The 003 provides four pre amps with 48v phantom power, 4 XLR inputs, 4 1/4″ inputs, 8 1/4″ outputs, 2 1/4 monitor outputs, 8 channels of adat I/O, word Clock I/O, midi I/O, two headphone outputs, and separate volume controls for headphones and monitors. The 003 also includes 8 motorized faders, led/lcd displays, solo, mute, record enable, and pan knobs for each channel. It offers a transport, a jog wheel, and insert/send assignment as well. The 003 is also available in a rack mount version. The 003 rack has the same capabilities as the 003, but the control surface is excluded. Before we get into Pro Tools HD, there a few add-ons for Pro Tools LE systems that are worth considering.
Pro Tools LE Upgrades
Digidesign’s Pro Tools LE software is stocked with many great plug-ins. But, as we all know, you can never have enough options. So Digidesign developed a couple upgrades that offer a comprehensive bundle of additional options for Pro Tools LE users.
The Music Production Tool Kit offers an upgrade to 64 tracks of audio, multichannel beat detective, and a killer plug in selection. The plug-ins include TL Space (convolution reverb), Smack (compressor/limiter), Eleven (guitar amp emulator), and a few more great tools.
Digidesign also offers an upgrade package for Pro Tools users who utilize the software for video production. The DV Toolkit offers an upgrade to 64 tracks of audio, Digibase (file management tool), Digitranslator (OMF, AAF, and MXF conversion), and Time Code/ Feet and Frames capability. The upgrade also includes a number of plug-ins, including: DINR (noise reduction), TL Space, and X-Form (TCE and pitch shifter).
Adding a set of high-end audio converters is one of the most effective ways to instantly improve the sonic clarity of your Pro Tools LE Studio, if you utilize outboard recording gear or digital audio devices. The sonic clarity of an external clock source and high-end audio conversion can drastically help take your Pro Tools LE studio to the next level. If this is something you are considering, I suggest trying out a few options to see what sound appeals to you. Some high-end clocks and converters include Apogee, Antelope, Lynx, and Prism.
The final option for a Pro Tools studio is Pro Tools HD. Pro Tools HD systems are catered toward the professional audio and video industry. It has become a near necessity for every commercial recording studio to house a Pro Tools HD system. HD set-ups start at around $10,000.
As we outlined earlier, Pro Tools HD hardware operates a bit differently than LE. The processing and audio conversion is integrated into a single interface for LE systems. HD systems utilize Digital Signal Processing cards (DSP) and digital converters. The DSP cards are installed in the PCI slots of the computer. These cards are connected to audio converters via a Digilink cable. There are two steps to purchasing a Pro Tools HD system: Selecting a core system and choosing your interface/s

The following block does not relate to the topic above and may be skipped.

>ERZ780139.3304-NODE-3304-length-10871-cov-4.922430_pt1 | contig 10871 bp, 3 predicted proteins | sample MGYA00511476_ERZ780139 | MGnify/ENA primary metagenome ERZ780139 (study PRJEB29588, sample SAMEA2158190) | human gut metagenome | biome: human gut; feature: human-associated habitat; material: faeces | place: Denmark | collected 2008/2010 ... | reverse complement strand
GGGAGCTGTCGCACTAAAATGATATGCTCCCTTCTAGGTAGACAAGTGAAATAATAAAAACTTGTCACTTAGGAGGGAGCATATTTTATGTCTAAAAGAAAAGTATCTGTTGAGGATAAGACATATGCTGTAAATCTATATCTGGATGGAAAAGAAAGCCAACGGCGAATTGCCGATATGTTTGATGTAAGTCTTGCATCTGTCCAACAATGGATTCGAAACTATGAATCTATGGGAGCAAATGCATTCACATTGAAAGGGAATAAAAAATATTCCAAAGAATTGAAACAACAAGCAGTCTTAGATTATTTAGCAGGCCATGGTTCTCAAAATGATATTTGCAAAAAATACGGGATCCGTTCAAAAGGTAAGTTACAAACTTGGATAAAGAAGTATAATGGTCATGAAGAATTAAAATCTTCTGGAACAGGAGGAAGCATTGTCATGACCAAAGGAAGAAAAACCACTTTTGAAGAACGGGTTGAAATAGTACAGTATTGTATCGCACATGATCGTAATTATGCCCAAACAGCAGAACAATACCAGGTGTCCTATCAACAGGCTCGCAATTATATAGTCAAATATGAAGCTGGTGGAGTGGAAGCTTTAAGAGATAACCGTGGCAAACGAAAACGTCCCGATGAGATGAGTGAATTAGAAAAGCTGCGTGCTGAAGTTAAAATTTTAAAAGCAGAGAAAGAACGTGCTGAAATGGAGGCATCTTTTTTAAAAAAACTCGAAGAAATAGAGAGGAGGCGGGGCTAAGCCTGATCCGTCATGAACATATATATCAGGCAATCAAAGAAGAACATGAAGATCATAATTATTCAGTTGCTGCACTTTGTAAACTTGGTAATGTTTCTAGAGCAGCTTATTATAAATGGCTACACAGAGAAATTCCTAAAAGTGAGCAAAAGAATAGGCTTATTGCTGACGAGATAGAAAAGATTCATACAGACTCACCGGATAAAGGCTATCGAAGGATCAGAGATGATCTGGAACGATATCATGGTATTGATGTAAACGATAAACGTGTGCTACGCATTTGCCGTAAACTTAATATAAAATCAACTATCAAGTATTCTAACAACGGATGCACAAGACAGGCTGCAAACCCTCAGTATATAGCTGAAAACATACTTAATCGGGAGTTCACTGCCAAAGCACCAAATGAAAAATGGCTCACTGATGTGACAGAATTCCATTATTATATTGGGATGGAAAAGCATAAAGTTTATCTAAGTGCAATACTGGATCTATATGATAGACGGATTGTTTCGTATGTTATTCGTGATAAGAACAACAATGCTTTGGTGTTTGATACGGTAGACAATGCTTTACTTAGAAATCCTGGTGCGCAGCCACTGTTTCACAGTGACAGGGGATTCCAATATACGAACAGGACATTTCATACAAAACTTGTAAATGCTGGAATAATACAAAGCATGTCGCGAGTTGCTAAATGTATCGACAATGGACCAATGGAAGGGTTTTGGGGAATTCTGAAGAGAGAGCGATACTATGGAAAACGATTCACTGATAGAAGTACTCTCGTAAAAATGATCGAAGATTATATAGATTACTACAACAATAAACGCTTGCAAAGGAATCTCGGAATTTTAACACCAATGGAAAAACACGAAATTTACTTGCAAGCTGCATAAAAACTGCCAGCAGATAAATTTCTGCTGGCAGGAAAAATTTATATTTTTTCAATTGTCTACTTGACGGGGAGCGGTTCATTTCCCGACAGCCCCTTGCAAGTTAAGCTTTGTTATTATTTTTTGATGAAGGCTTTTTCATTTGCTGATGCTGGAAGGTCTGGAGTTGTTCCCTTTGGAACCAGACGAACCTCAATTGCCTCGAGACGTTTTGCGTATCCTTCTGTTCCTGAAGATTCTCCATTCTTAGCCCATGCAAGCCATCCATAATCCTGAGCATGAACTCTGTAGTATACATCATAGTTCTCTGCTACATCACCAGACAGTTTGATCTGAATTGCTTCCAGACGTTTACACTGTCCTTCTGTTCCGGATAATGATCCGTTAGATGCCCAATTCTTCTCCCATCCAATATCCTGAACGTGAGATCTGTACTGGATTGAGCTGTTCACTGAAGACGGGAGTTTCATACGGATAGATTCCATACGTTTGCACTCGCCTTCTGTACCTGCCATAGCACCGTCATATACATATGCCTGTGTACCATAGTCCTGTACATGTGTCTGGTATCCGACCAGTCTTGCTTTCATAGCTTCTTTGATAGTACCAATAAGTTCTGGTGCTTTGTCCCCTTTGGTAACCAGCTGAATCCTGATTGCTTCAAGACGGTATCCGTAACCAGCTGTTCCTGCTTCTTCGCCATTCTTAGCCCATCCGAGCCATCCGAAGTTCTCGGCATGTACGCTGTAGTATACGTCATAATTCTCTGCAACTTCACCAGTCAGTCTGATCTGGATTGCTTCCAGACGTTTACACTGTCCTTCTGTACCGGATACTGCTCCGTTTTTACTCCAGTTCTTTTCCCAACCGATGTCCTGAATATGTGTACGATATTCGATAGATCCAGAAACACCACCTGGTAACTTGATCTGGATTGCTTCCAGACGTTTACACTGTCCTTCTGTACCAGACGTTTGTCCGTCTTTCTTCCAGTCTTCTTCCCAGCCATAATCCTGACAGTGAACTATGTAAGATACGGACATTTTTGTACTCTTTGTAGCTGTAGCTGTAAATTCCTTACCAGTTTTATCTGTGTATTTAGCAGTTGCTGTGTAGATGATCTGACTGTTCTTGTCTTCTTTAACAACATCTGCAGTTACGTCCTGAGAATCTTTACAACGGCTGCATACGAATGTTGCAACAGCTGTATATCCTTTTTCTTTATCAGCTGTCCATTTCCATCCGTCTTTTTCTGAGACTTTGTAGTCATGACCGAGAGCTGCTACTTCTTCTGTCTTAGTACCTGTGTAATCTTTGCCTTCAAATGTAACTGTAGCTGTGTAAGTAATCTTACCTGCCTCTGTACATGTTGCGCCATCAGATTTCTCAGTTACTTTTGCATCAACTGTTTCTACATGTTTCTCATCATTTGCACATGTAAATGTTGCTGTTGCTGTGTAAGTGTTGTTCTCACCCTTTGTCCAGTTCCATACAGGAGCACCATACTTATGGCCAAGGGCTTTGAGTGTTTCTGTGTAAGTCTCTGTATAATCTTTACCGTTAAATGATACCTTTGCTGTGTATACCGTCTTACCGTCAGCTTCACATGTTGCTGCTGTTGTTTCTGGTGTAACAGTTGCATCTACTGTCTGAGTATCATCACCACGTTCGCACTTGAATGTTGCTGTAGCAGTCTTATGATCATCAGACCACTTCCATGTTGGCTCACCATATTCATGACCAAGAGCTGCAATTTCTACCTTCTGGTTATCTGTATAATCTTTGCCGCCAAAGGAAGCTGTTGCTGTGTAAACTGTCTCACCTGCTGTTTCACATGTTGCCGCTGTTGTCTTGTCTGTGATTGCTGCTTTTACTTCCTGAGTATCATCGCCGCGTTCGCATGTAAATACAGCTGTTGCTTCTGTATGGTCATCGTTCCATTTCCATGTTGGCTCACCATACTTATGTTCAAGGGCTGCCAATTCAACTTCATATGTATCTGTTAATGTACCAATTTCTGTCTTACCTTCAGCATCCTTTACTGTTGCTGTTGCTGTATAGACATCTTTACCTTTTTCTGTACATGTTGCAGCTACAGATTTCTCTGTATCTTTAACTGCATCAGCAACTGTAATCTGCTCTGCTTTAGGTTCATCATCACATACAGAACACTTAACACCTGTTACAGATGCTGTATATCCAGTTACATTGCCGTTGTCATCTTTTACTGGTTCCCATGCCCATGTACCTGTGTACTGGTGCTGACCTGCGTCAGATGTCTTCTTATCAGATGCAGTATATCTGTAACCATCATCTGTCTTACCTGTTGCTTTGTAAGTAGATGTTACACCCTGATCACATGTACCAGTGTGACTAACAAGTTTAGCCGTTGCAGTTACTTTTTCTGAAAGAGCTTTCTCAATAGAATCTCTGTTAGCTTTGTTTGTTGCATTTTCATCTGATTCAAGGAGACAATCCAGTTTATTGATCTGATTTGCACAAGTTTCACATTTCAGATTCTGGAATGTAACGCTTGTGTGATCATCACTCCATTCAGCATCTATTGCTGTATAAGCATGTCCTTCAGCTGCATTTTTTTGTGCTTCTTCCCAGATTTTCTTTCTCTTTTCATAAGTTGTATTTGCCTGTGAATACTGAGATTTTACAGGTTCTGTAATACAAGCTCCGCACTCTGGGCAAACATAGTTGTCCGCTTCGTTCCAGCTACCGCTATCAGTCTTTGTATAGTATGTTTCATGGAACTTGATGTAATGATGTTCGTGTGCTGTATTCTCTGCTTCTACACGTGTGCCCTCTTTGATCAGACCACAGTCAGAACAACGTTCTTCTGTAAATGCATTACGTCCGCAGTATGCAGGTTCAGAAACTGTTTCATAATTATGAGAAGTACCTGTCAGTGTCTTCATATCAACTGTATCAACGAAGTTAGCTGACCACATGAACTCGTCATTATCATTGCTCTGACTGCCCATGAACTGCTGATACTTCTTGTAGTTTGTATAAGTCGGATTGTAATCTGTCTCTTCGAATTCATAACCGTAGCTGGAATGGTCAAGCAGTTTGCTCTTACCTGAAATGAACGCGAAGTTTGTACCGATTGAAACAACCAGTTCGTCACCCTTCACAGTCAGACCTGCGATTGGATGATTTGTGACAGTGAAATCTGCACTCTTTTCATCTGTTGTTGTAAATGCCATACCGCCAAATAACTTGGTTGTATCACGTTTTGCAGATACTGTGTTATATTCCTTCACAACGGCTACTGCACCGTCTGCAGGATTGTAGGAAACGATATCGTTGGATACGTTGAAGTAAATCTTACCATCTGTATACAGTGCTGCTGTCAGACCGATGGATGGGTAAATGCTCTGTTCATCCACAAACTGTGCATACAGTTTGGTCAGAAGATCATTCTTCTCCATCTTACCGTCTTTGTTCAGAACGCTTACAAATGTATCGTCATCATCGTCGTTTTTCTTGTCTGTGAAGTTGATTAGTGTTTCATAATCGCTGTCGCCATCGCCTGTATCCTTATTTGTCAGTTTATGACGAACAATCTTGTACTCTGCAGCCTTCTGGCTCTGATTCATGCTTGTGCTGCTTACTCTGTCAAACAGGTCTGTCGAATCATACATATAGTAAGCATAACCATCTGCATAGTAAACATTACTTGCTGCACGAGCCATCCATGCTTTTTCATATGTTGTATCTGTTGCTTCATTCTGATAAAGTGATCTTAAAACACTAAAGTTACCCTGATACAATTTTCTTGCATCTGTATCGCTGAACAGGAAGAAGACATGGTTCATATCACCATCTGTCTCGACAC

There are three Pro Tools HD Core systems: Pro Tools HD 1, Pro Tools HD 2 Accel, and Pro Tools HD 3 Accel. The Pro Tools HD 1 system includes one HD Core card. The HD 1 system will support 32 channels of A/D and D/A conversion and up to 96 digital audio tracks.
The Pro Tools HD 2 system offers one HD Core card and one HD Accel card. A HD 2 system is capable of handling 64 channels of conversion and up to 192 digital audio tracks.
The Pro Tools HD 3 system is comprised of one HD Core card and two HD Accel cards. HD 3 systems support 96 channels of conversion and 192 digital audio tracks.
Each of these systems can be upgraded by adding additional cards. If you run out of PCI slots you can connect and expansion chassis to house the extra cards. Once you have your HD Core System, you will need to add a Pro Tools HD I/O interface or third party converter in order to route audio to and from the HD DSP cards.
Digidesign has a number of options for Pro Tools HD interfaces. Lets take a look at the two of their more favored interfaces. The Digidesign 96 I/O is a 16 channel, 24bit/96k audio interface. The 96 I/O offers 8 channels of analog I/O (TRS) and 8 channels of optical I/O (ADAT). It also includes an expansion feature, which allows you to connect multiple interfaces together. The 96 I/O is a good option for HD users who are looking for a basic, overdub/mix set up. If you need more than 8 channels of analog I/O or plan to expand your system in the future, you may want to consider the 192 I/O.
The Digidesign 192 I/O is 16 channel, 24bit/192k audio interface. The 192 I/O has 8 channels of AES/EBU I/O, 8 channels of TDIF I/O, and 16 channels of ADAT I/O. There are a number of expansion card options for the 192 I/O. The AD and DA expansion cards give the 192 I/O the ability to support up to 16 channels of analog I/O. The digital expansion card adds an additional 8 channels of AES/EBU, TDIF and ADAT I/O. The 192 I/O also includes an expansion feature, which allows you to connect multiple interfaces together.
Pro Tools HD systems also support third party I/O interfaces. As we discussed earlier, there are many high-end options for third party converters. Each brand offers its own unique “color” to the audio. I would recommend listening to the different options in order to decide which converters are right for you.
Pro Tools HD Upgrades
A control surface is a great addition to a Pro Tools HD System. Control surfaces are digital mixing boards that provide hands on control of your session. They are set up like an analog mixing board and allow for recording, mixing, and editing functions. Digidesign offers a number of excellent control surfaces, including: C24, D Command, and Icon.
Whether you are just delving into the world of recording or are a seasoned professional, there are many great options for putting together an exceptional Pro Tools recording studio. If you are interested in learning more about Pro Tools, visit www.avid.com. They have documentation, reviews, and videos that offer excellent advice on choosing the right system for your needs and budget.
I hope this article provided you with the information you need to choose the right Pro Tools system for your application . We would love to hear your questions, comments, and feedback! If we can be of any assistance, feel free to drop us a line!